The article does not state whether the shutdown would have occurred if the traveler had been able to state his destination in English.

Hispanic students taking ACT up 40% since 2001

The Nashville City Paper reported that Hispanics are taking the ACT in greater numbers - up 40 percent since 2001 - which indicates that more Hispanic students are considering the option of college.

SAT or ACT scores are required by many colleges as a prerequisite to admission.

Knoxville's reports that Tennessee's Hispanic students improved their scores faster than the state and national averages and most other ethnic groups in Tennessee:

"[W]hile Hispanic average scores have jumped point-9 in the past five years, the state gained point-5 and the national average actually lost ground."

"Scores by Hispanic students are gaining more ground than any other ethnic group in the state, except Asians."

Thursday, August 25, 2005

Voice of America reviews Nashville author's book on interracial friendships

Some of My Best FriendsThe Voice of America reviews Emily Bernard's book Some Of My Best Friends: Writers On Interracial Friendships.

"The title of the collection refers to a phrase some people use to show how open-minded they are: I'm not prejudiced… some of my best friends are black, or Jewish, or whatever minority is being discussed."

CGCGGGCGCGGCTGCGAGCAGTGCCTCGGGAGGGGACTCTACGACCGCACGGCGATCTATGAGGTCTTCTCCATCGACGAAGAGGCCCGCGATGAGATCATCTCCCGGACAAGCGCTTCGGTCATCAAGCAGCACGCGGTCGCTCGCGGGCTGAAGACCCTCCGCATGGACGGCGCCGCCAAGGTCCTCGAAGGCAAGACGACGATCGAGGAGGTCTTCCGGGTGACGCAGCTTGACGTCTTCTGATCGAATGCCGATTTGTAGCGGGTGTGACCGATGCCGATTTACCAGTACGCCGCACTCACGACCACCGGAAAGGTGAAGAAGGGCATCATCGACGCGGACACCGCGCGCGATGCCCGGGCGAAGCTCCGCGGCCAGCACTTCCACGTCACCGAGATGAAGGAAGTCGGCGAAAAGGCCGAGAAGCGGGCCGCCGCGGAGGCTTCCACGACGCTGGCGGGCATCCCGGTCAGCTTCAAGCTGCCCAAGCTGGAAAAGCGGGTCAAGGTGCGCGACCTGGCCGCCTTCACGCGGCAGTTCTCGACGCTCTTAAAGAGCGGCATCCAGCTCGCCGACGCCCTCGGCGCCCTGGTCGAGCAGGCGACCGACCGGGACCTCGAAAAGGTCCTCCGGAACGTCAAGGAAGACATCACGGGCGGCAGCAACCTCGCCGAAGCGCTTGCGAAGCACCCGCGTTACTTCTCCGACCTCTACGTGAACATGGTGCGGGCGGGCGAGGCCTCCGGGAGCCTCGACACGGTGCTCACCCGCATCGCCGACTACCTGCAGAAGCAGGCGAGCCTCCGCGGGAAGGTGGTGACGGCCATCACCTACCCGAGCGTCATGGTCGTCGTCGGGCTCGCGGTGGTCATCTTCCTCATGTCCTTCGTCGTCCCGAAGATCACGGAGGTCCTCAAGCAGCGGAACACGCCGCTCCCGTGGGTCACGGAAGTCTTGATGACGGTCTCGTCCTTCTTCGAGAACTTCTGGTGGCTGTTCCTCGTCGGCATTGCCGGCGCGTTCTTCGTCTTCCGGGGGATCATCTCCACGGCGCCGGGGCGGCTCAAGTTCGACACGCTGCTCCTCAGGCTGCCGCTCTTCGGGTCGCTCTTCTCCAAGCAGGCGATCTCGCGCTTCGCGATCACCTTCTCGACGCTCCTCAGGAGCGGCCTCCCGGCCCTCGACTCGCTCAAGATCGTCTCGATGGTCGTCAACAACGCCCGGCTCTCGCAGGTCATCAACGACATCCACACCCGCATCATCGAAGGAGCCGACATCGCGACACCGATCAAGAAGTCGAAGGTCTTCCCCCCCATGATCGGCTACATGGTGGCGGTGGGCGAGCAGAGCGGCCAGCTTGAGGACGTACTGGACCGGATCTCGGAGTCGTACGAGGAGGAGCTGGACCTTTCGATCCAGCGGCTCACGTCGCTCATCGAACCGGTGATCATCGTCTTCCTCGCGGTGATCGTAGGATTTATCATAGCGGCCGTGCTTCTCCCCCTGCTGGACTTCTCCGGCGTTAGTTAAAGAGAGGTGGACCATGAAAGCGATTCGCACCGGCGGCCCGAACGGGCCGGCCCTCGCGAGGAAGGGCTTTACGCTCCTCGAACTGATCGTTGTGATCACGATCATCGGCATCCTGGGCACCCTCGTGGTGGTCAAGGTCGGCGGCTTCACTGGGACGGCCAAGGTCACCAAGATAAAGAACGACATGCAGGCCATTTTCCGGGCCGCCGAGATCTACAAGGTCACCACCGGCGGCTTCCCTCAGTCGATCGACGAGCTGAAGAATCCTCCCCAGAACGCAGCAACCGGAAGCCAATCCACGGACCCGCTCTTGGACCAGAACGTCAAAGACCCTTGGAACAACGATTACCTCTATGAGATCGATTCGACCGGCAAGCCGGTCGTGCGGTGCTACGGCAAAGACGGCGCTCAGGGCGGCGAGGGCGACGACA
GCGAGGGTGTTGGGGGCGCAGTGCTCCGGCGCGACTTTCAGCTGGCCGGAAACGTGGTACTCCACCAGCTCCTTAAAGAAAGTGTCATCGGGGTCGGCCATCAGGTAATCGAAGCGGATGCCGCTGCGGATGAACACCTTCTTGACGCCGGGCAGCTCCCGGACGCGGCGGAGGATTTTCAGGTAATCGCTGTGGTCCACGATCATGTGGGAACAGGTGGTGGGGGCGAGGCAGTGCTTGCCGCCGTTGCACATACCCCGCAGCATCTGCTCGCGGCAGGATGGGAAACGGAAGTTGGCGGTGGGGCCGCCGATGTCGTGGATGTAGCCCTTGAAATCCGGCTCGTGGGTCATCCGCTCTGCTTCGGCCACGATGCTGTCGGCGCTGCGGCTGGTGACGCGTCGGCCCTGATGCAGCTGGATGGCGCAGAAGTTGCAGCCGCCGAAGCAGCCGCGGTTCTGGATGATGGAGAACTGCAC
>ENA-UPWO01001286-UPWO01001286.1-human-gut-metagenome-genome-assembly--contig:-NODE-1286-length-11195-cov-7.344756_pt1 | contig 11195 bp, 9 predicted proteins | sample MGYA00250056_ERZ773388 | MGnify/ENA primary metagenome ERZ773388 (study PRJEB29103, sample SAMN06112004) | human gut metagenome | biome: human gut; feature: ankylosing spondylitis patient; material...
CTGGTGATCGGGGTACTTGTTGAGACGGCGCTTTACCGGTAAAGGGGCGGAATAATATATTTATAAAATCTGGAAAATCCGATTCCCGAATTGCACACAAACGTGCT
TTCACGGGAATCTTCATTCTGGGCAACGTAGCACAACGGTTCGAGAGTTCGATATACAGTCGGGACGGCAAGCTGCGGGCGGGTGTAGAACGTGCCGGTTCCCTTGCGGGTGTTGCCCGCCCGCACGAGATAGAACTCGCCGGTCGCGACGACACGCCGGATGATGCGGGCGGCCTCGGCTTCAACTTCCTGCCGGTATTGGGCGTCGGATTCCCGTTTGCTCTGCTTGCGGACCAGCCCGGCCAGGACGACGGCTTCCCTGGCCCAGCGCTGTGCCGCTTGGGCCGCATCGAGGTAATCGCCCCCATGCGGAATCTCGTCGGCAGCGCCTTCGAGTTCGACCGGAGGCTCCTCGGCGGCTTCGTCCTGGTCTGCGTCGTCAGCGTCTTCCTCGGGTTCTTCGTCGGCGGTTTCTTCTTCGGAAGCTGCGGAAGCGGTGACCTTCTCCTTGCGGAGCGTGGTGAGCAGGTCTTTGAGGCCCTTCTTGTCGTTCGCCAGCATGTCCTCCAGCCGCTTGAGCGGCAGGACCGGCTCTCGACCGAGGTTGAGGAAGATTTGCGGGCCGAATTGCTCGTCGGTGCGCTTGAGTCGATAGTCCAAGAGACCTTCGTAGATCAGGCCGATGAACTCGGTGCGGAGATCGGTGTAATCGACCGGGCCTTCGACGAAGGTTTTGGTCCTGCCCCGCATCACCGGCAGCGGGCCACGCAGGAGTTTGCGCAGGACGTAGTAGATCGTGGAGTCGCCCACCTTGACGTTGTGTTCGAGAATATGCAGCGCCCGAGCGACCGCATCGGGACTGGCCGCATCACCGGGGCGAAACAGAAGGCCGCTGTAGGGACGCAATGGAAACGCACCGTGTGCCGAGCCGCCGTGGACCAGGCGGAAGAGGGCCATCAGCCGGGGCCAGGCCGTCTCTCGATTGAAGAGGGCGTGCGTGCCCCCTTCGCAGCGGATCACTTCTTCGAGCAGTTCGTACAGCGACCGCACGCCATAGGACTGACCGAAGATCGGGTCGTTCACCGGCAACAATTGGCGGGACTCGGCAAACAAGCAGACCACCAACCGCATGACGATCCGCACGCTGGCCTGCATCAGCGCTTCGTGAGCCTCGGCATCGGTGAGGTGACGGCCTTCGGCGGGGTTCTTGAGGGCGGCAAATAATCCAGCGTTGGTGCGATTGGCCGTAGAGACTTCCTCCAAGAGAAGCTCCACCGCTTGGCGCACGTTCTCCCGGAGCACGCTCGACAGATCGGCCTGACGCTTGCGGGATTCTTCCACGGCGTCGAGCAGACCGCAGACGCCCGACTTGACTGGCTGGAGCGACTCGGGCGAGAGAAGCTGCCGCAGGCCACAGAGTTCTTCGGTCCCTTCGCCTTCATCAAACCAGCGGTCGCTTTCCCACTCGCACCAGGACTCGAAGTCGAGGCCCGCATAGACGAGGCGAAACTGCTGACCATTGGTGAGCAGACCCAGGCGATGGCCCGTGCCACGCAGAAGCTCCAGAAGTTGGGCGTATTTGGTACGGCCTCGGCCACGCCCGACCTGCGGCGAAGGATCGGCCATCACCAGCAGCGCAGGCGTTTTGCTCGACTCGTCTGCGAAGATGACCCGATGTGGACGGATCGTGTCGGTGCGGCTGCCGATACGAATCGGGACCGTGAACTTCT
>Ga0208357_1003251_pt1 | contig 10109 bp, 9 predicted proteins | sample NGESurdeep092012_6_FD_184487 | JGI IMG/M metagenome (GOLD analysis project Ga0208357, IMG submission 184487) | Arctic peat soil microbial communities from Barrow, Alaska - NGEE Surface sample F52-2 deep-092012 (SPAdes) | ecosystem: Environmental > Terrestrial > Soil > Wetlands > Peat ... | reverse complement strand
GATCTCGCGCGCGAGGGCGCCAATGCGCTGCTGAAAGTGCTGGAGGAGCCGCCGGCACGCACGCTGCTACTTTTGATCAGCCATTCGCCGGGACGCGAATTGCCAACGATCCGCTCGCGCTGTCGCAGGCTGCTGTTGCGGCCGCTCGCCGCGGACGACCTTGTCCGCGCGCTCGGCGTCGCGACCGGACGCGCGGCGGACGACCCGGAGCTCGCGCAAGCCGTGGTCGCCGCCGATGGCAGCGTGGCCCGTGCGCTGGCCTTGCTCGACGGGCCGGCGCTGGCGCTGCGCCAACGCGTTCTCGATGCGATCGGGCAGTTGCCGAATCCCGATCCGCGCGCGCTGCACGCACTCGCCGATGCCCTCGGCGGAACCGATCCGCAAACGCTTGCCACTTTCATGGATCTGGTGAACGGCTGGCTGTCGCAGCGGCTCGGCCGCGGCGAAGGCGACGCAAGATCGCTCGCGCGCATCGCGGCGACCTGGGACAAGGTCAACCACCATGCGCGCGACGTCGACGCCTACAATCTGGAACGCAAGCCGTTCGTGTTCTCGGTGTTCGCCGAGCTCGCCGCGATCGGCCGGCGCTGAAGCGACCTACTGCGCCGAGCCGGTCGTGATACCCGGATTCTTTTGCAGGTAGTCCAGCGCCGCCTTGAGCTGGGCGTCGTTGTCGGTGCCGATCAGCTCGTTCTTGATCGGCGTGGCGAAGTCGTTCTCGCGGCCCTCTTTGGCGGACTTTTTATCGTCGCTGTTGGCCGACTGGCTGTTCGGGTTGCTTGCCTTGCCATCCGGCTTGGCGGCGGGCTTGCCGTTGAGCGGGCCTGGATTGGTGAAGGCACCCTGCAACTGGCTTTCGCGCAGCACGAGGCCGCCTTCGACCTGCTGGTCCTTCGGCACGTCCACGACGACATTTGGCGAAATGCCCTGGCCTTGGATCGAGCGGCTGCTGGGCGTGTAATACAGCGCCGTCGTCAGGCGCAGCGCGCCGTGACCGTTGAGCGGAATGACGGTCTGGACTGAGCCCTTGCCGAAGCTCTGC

"In her introduction to the book, Emily Bernard -- who is black -- recalls that she always had white friends from the time she was a little girl growing up in Nashville more than 30 years ago. It was unusual then, she says, but today, young Americans are more open to interracial friendship."

The book is a collection of essays. Among them is The Value of Things Not Said by Maurice Berger.

"Maurice Berger had admired opera singer Shirley Verrett for years before finally meeting her in person. He says, 15 years later, she remains one of his best friends. 'Shirley is African American,' he says. 'This is a woman who grew up in the South in the 1930s and 1940s and had to sneak into the backdoors of restaurants with her father just to order a sandwich. I come from a Jewish family; my mother was a Sephardic Jew [from the Middle East]. My father was an Ashkenazi Jew [from Europe]. I grew up in up in a low-income predominantly Black and Hispanic housing project in New York in the early 1960s."